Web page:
We have been watching the exterior of the Apple spaceship campus develop over the last few years via drone videos but details about the interior design are much more scarce. In a lengthy article, Reuters reports that Apple Campus 2 is almost finished with a move-in date set for the spring.

The article gives some new insight into the meticulous design of the building, such as Apple’s insistence that no vents or pipes can be reflected in the glass. It also sounds like much of the fixtures and fittings mirror iPhone hardware design: “one former manager even likened the toilet’s sleek design to the device” …

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The report — which relies on anecdotes from building contractors assigned to Apple Campus 2 — notes that many of the proportions for elements were derived from the design of Apple products. The toilet’s sleek design apparently echoes an iPhone, as well as the elevator buttons resembling the iPhone Home Button.

In fact, it says that Apple treated its plans for the spaceship campus much like the standards set for its products. Apparently, Apple demanded that tolerances of measurements were far less than the industry standard 1/8 inch “even for hidden surfaces”. The report notes that guidelines for handling the special wood used throughout the complex spanned 30 pages. Workers had to wear gloves to avoid ‘marring the delicate materials’.

The ceiling panels are made of large panels of polished concrete; Reuters report says that Apple managers told construction team that these panels have to be ‘immaculate inside and out’. Each panel was assessed by Apple’s team at the shop and on site for quality control. Apple also requested that doorhandles be re-engineered to meet higher quality standards even when the construction team could not find any imperfections ‘down to the nanometer’. A manager said that the door handle design was not finalized for more than a year and a half.

“The things you can’t see, they all mattered to Apple,” the former construction manager said.

Reuters says that Apple’s meticulous nature enhanced the project but clashed with the realities of construction, ostensibly leading to delays. When Steve Jobs first announced Apple Campus 2, Apple predicted it would be finished by 2015 — obviously that has not happened. To be fair, some of the delays were not Apple’s fault with much of the hold up attributed to the city building regulations process.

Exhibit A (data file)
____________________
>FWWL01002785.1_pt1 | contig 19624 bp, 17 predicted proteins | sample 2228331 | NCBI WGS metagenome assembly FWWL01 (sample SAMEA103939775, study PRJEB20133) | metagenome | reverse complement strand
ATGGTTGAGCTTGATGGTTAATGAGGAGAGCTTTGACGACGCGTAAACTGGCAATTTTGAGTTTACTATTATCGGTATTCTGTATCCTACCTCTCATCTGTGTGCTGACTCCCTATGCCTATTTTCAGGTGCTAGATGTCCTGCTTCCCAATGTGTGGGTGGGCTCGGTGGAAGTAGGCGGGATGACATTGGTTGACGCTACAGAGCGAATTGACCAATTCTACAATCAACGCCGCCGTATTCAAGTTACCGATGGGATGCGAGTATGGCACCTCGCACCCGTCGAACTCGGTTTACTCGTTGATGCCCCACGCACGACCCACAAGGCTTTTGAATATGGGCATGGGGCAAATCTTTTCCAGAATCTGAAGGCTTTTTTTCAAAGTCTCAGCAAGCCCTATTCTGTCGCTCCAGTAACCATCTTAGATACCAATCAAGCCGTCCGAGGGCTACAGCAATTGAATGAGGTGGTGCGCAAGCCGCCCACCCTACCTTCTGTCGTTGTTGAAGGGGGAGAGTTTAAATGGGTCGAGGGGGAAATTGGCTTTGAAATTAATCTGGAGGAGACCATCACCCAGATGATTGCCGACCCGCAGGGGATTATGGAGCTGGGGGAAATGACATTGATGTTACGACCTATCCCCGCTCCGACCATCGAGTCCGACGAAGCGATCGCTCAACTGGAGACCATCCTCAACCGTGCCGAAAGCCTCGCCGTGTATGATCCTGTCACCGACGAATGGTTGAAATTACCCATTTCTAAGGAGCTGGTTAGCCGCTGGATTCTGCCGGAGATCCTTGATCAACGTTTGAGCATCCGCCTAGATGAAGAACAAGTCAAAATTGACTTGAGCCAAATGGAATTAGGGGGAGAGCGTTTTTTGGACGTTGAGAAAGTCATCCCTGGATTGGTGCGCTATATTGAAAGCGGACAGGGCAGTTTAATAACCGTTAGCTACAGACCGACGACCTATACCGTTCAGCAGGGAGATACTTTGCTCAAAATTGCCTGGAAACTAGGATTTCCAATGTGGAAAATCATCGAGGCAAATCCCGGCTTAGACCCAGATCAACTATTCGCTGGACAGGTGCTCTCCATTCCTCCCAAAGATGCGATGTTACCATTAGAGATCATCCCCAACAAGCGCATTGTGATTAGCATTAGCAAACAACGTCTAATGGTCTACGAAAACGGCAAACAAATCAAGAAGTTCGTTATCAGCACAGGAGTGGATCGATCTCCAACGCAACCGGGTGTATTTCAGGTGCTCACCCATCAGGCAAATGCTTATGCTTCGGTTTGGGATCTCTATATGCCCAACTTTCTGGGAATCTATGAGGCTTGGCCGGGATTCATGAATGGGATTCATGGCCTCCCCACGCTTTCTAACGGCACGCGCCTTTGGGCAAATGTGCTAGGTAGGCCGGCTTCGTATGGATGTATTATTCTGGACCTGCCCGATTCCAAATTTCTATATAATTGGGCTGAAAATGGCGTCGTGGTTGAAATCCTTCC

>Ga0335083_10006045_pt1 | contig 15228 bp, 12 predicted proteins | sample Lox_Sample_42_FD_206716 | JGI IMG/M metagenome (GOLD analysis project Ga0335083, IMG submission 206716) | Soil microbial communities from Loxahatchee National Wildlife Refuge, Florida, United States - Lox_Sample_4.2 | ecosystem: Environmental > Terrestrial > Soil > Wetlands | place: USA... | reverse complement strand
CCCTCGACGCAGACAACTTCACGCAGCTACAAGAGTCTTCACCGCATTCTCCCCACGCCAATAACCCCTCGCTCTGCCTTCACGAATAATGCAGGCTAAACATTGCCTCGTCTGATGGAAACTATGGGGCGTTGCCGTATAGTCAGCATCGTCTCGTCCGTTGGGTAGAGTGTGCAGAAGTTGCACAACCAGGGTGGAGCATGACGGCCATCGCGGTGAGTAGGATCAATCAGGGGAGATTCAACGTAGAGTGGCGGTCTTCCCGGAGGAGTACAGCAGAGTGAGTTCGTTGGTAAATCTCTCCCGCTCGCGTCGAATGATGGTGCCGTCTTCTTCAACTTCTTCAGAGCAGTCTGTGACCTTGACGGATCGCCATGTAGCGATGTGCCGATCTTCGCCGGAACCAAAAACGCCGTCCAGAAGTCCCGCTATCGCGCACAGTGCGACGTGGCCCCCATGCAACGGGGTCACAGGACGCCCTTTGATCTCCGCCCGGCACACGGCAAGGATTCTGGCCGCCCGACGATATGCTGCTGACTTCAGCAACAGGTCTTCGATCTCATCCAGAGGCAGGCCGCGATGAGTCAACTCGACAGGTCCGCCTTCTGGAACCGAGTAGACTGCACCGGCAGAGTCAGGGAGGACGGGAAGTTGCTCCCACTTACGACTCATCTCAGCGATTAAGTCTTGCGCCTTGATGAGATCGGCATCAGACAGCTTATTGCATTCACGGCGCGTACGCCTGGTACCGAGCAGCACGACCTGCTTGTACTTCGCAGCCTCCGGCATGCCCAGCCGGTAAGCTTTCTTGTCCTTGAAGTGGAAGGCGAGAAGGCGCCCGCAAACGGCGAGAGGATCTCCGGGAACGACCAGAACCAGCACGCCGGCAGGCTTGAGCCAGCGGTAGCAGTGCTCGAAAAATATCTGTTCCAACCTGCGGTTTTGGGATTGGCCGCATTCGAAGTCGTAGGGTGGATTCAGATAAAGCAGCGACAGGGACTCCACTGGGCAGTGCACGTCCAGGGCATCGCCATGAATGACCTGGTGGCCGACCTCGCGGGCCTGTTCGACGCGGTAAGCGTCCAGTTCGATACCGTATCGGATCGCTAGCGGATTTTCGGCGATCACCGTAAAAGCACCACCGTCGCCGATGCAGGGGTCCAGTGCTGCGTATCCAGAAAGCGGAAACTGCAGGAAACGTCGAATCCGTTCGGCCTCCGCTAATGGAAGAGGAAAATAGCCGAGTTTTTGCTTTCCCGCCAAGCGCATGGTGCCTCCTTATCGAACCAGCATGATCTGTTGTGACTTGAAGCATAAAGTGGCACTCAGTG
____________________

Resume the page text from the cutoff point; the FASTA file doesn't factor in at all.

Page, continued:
One example where Apple fought against the way stuff is done is with the design of doors inside rooms. Apple wanted the doorway to be perfectly flat — with no threshold at the bottom to step over.

One of the most vexing features was the doorways, which Apple wanted to be perfectly flat, with no threshold. The construction team pushed back, but Apple held firm.

The rationale? If engineers had to adjust their gait while entering the building, they risked distraction from their work, according to a former construction manager.

“We spent months trying not to do that because that’s time, money and stuff that’s never been done before,” the former construction manager said.

Apple also fought with the fire department of the style and frequency of signs within the building with Apple naturally demanding a minimalist appearance, whilst the Santa Clara County needed to ensure the building was safe in the case of an emergency. A fire chief says he had fifteen meetings about the signage debate.

In total Apple allocated a billion dollars out of the original $5bn budget just for the interior, according to one manager. Apple Campus 2 is expected to open for employees this spring. Apple will use the new space, which will house 13,000 workers, in addition to its existing Infinite Loop campus.

Read our full Campus 2 Timeline here.

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